Phil Anschutz remains elusive in The New Yorker

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Phil Anschutz.
Few people can endure the scrutiny involved in a lengthy New Yorker profile with their mystique intact. But the magazine hardly makes a dent in the armor encasing Phil Anschutz, despite the wealth of information about the "secretive mogul" amassed in Connie Bruck's "The Man Who Owns L.A.," in the magazine's January 16 issue.

Anschutz, the Qwest founder and oil-gas-railroads-sports tycoon, whose enterprises stretch from hefty interests in basketball, hockey and soccer teams to movie theaters to the Foundation for a Better Life to The Broadmoor, isn't a guy who opens up to nosy reporters. Although he owns plenty of media companies himself (including the Weekly Standard and Examiner.com), he hasn't given a press interview in decades. Much of what he has to say for himself in Bruck's article comes from speeches he's made to various groups over the years and an oral history session he gave the Colorado Historical Society back in 1974 -- the same source used to advantage in "The Miracle Worker," Andy Van De Voorde's trailblazing Westword profile of the shy wildcatter back in 1998.

But that doesn't mean Bruck's piece (available online only to subscribers) isn't worth a read. She devotes considerable attention to the public face of Anschutz's empire: Tim Leiweke, the former Denver Nuggets president who's now the CEO for the Anschutz Entertainment Group and is spearheading the company's ambitious investment in downtown Los Angeles, from the Staples Center to a burgeoning entertainment district to -- holy moley -- a proposed football stadium.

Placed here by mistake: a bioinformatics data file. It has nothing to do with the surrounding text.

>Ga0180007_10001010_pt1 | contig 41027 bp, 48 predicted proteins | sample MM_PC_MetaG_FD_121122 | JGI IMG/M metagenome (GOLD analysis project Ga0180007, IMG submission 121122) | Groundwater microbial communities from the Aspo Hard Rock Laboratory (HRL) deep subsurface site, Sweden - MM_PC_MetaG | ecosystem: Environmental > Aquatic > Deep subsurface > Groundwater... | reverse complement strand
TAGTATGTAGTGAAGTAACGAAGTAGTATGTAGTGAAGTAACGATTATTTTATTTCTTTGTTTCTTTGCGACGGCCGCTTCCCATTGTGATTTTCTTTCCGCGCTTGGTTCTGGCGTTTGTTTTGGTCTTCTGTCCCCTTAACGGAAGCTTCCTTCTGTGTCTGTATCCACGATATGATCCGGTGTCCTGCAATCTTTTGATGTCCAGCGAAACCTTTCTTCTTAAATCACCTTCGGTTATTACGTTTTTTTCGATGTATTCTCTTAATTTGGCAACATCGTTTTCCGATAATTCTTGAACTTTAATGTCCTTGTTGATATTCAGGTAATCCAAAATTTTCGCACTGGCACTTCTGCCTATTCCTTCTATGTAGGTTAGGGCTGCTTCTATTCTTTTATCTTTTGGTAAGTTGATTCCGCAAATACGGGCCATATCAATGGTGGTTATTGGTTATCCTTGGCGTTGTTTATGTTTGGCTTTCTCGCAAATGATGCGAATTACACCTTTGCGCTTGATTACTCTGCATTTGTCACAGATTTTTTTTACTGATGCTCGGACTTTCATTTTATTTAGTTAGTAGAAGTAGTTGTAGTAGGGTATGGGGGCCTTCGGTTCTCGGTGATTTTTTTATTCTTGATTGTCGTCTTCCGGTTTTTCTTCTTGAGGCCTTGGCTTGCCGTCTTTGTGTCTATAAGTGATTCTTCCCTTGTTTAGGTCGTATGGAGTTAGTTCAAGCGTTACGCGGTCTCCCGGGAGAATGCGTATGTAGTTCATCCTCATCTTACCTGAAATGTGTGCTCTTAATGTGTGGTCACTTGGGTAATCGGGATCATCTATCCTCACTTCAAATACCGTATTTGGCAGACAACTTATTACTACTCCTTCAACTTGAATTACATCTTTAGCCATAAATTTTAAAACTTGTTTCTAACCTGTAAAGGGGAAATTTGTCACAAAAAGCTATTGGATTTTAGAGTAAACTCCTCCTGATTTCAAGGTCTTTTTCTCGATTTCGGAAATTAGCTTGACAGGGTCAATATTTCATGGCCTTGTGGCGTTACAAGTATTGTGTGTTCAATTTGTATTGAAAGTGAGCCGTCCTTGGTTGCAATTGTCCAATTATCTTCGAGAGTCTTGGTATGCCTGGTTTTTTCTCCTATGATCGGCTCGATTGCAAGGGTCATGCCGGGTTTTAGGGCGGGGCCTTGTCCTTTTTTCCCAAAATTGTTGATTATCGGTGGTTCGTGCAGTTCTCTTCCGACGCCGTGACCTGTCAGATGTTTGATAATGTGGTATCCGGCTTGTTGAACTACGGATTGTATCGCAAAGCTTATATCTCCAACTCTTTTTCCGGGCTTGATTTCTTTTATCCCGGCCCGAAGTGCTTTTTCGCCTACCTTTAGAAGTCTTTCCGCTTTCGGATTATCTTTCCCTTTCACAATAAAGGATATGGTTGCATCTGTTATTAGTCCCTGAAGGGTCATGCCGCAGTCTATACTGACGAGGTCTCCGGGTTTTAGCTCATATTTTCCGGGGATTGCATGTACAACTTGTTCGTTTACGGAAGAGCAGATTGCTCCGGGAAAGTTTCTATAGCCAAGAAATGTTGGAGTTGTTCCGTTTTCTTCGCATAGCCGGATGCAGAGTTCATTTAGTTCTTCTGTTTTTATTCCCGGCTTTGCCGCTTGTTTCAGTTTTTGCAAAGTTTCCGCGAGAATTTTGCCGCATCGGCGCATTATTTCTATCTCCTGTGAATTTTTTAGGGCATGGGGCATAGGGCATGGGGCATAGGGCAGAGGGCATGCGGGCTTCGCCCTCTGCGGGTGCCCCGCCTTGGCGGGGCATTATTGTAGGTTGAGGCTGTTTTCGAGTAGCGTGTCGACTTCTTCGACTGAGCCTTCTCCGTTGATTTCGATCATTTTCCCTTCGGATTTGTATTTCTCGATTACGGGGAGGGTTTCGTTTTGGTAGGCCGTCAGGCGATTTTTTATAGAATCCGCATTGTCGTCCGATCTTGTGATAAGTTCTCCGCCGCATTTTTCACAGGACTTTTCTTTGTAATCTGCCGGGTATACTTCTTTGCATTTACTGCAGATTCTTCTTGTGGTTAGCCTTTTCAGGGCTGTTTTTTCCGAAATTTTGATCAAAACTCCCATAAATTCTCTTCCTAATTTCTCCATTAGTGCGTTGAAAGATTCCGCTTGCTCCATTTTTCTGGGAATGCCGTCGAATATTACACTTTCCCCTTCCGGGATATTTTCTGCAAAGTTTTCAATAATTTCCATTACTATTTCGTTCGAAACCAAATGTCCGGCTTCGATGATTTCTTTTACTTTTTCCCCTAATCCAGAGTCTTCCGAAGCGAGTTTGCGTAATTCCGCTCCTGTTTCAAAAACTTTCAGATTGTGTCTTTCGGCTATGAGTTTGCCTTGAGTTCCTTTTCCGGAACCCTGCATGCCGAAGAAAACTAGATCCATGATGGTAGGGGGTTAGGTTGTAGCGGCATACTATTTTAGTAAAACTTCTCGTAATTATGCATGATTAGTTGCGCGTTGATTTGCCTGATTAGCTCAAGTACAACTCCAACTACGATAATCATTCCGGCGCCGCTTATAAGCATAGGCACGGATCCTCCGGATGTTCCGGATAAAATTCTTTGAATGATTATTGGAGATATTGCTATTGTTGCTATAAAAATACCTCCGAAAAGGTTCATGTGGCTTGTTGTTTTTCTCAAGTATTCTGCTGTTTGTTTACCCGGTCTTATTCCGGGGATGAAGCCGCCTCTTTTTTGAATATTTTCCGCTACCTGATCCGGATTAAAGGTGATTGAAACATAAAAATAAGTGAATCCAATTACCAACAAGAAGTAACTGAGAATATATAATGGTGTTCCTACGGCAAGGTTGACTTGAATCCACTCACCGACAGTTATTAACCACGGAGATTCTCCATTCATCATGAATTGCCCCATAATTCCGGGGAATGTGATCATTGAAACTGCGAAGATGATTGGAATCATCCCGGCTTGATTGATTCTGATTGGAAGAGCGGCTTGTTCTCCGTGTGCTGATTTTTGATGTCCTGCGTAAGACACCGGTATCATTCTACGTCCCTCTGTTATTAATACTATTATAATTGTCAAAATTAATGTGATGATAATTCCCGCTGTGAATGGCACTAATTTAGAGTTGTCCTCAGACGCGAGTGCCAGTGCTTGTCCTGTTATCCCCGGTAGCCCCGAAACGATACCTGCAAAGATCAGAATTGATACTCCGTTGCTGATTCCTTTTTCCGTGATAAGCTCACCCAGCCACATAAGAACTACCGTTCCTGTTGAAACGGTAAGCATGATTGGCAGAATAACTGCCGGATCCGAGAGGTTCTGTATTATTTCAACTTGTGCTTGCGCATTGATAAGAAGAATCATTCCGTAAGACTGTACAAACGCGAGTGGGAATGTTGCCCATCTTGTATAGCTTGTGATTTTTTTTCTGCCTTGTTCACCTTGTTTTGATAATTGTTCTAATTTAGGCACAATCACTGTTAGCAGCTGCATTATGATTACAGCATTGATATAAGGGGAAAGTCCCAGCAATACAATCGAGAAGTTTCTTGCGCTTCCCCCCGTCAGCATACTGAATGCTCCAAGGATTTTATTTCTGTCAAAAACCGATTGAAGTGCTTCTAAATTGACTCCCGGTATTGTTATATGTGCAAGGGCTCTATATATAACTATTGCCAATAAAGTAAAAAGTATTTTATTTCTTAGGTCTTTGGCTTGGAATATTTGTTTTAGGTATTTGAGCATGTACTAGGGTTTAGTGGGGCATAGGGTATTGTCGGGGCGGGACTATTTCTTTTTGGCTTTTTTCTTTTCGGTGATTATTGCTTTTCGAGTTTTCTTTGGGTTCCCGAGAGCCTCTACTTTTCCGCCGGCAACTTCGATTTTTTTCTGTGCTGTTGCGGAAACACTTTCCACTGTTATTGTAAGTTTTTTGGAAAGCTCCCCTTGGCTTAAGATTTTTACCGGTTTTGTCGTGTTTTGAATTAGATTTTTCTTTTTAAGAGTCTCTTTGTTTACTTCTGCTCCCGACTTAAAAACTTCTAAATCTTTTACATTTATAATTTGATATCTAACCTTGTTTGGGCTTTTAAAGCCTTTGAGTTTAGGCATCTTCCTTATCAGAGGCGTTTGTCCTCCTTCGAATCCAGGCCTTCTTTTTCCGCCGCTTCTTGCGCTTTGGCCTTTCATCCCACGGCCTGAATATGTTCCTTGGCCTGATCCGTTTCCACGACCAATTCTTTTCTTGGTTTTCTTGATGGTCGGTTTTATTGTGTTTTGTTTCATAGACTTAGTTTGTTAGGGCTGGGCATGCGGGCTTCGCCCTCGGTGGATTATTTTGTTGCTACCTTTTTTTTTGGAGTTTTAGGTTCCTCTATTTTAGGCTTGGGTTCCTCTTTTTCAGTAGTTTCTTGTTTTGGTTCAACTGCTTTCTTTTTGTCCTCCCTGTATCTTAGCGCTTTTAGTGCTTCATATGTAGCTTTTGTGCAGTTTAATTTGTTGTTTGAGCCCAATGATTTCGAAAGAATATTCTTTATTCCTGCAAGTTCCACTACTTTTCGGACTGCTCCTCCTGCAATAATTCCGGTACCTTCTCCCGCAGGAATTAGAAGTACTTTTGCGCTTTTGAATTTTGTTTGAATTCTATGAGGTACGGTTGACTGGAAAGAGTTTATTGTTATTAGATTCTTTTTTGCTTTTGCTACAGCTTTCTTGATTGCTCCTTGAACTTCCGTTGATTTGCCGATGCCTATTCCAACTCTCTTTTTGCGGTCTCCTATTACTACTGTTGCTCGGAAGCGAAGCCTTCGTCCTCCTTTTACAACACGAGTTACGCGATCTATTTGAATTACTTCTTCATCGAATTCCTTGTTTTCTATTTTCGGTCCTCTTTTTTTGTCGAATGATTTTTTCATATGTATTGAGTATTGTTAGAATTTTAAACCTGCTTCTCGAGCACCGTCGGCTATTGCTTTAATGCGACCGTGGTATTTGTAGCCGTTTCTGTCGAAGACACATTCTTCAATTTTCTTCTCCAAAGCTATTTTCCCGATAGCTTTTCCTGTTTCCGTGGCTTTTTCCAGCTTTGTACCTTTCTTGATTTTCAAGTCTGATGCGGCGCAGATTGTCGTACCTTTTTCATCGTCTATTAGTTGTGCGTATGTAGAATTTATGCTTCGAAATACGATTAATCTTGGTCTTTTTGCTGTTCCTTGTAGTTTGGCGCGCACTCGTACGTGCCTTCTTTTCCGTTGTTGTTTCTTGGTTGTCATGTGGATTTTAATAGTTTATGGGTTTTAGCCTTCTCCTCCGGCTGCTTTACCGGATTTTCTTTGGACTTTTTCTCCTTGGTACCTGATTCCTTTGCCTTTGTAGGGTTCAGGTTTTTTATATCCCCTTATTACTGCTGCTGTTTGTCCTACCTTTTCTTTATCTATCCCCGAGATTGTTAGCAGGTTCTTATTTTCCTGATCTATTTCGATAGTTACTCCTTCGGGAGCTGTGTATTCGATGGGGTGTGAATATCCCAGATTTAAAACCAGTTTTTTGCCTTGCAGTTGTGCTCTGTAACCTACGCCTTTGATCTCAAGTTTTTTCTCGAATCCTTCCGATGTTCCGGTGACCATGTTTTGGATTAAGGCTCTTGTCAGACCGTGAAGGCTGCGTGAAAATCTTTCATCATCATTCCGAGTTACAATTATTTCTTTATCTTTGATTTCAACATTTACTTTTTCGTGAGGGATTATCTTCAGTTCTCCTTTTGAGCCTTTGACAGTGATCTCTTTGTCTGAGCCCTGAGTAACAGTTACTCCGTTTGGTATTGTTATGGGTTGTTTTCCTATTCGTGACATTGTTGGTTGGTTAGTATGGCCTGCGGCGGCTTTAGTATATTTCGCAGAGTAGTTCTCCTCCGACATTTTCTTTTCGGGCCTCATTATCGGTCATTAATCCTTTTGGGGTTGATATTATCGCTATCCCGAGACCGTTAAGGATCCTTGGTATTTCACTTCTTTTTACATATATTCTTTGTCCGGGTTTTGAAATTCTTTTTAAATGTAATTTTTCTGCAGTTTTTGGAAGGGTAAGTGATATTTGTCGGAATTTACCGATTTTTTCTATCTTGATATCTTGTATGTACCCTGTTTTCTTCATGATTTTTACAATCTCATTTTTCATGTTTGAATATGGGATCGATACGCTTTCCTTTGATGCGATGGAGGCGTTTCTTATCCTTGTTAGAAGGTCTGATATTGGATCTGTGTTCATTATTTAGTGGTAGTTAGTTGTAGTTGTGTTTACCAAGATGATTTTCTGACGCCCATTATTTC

Can Leiweke and Anschutz lure the NFL back to Los Angeles for a third go-round? Can they snatch a discounted share in the team that would occupy their new stadium (the Raiders, Chargers, and Rams are all mentioned as possible candidates) while raking in $700 million from Farmers Insurance just for the naming rights? Can they persuade the financially strapped city to issue a staggering sum in bonds to help finance the deal --and tear down part of their convention center in the bargain?

It all seems a bit fantastic, but Anschutz and Leiweke come across as fairly relentless in their quest. And the quiet billionaire has been known to let his money do the talking in prior ventures. Just ask the folks at the Anschutz Medical Campus in Aurora or the inspiring underdogs featured in those Foundation for a Better Life billboards.

Wheeling and dealing. Pass it on.

More from our Business archive: "Phil Anschutz buys Broadmoor, vows not to make these changes."


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